In Re Wendell Jeter and Betty Jeter, Debtors.doran Shubert, Appellant, v. Wendell Jeter, Individually and Doing Business As Farrelljeter Construction Co.; Betty Fern Jeter, Individually Anddoing Business As Farrell Jeter Construction Co.; Tri-lakesbuilders, Inc., a Missouri Corporation; Thomas J. Carlson,trustee for the Estate of Wendell and Betty Jeter,bankrupts, Appellees, 73 F.3d 205 (8th Cir. 1996)Annotate this Case
Submitted Dec. 14, 1995. Decided Jan. 8, 1996
Lincoln J. Knauer, Springfield, Missouri, argued (Lee J. Viorel, on the brief), for appellant.
Traci J. Turner, Springfield, Missouri, argued, for appellees.
Before MAGILL, BRIGHT and MURPHY, Circuit Judges.
The appellant Doran Shubert, a creditor, seeks to impose a constructive trust on assets of bankrupts Wendell Jeter and Betty Jeter, as well as upon a corporation owned by the Jeters, Tri-Lakes Builders, Inc. The bankruptcy court denied the constructive trust and the district court affirmed.1 The creditor, Doran Shubert, appeals. We affirm.
The parties do not contest the underlying facts. The district court briefly stated the facts which we relate below:
In May of 1984, Doran Shubert loaned $105,000.00 to Wendell and Betty Jeter in the form of an unsecured loan. A promissory note was executed in that amount to be due in one year. In short, payment was never made on the note. The Jeters invested the money in a vacation resort which they eventually sold. The Jeters used the funds from the sale to purchase another hotel and ended up seeking relief under a Chapter 11 bankruptcy petition. The money received from the remaining proceedings was used to purchase a certificate of deposit at the Ozark Mountain Bank.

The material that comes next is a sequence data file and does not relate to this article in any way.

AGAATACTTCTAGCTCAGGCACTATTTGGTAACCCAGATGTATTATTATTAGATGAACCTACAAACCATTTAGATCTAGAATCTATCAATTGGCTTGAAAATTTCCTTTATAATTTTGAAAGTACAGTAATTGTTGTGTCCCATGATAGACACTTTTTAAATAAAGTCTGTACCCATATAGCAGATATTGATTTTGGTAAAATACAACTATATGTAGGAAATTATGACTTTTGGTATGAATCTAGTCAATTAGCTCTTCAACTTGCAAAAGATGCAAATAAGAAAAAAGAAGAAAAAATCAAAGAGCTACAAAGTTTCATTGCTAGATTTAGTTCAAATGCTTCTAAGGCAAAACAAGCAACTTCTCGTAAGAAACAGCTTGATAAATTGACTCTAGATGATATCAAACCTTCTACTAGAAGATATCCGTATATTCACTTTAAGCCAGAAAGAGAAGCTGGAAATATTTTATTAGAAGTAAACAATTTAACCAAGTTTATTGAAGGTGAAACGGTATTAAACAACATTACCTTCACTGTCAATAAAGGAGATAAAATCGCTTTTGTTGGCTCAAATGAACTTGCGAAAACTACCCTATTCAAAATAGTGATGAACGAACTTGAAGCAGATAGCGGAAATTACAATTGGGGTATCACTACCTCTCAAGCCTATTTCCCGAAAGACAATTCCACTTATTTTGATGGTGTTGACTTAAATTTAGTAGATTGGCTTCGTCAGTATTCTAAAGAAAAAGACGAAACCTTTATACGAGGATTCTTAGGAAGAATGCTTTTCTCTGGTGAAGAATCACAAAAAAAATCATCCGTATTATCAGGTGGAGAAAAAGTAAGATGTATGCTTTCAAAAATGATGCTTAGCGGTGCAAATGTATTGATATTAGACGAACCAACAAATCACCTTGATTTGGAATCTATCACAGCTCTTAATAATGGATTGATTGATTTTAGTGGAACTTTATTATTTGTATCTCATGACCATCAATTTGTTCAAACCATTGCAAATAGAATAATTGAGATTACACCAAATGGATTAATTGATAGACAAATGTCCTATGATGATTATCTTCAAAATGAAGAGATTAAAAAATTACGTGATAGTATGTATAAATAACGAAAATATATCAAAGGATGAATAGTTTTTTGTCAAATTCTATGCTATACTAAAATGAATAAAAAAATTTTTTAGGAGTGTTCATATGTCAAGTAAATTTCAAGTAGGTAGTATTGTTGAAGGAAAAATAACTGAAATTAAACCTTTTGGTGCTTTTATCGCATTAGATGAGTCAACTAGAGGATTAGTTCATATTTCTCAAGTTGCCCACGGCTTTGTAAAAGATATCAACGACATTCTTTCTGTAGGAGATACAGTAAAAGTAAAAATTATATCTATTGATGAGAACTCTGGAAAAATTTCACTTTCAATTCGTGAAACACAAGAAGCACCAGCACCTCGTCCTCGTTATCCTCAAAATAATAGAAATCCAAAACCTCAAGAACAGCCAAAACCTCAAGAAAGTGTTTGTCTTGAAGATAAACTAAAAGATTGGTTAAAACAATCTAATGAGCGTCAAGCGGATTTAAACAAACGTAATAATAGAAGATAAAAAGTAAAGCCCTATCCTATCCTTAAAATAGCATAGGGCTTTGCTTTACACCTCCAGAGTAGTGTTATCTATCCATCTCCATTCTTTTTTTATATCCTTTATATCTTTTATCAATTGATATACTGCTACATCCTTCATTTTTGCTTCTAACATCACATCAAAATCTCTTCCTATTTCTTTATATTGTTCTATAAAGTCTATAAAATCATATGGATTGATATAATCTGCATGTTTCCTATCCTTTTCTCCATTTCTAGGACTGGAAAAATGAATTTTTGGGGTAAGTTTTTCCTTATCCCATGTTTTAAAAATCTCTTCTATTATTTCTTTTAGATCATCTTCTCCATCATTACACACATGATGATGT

Shubert filed suit for non-payment of the promissory note in August 1986. While the suit was pending, the Jeters moved to California, taking some of the money from the Ozark Mountain Bank with them. In California they purchased a business which was later sold. They moved back to Missouri in February of 1990 and moved their assets into accounts at the same Ozark Mountain Bank. The accounts were operated in the names of the Jeters and in the name of the Jeter's son, Farrell Jeter. The Jeters were involved in the business of buying and selling realty. They had several named corporations. Accounts for the corporations were kept in Farrell Jeter's name. The Jeters admitted they had their son execute a power of attorney to them which allowed the Jeters to buy and sell realty and operate bank accounts under the name of Farrell Jeter which allowed Wendell and Betty Jeter to frustrate their creditors.
In September 1990, Shubert's lawsuit on the promissory note was tried in Taney County, Missouri. On February 22, 1991, Judge James Eiffert rendered a judgment against the Jeters in the amount of $267,000.00 which represented the amount of the promissory note of $105,000.00 plus interest accrued to that time and attorney's fees. Post-judgment interest accrues at the contract rate of 13%.
In October 1991, Shubert attempted to garnish the accounts of the Jeters. Due to Wendell and Betty's actions of having their checking accounts in their son's name, the garnishment was largely unsuccessful. The garnishment attached only to an account with Wendell and Betty's name on it. Thus, the Jeters were successful in keeping their funds from Shubert. In January of 1992, Shubert again attempted to execute a garnishment. Again, the execution was unsuccessful because only a modest sum of money was in the account titled in the names of Wendell and Betty Jeter.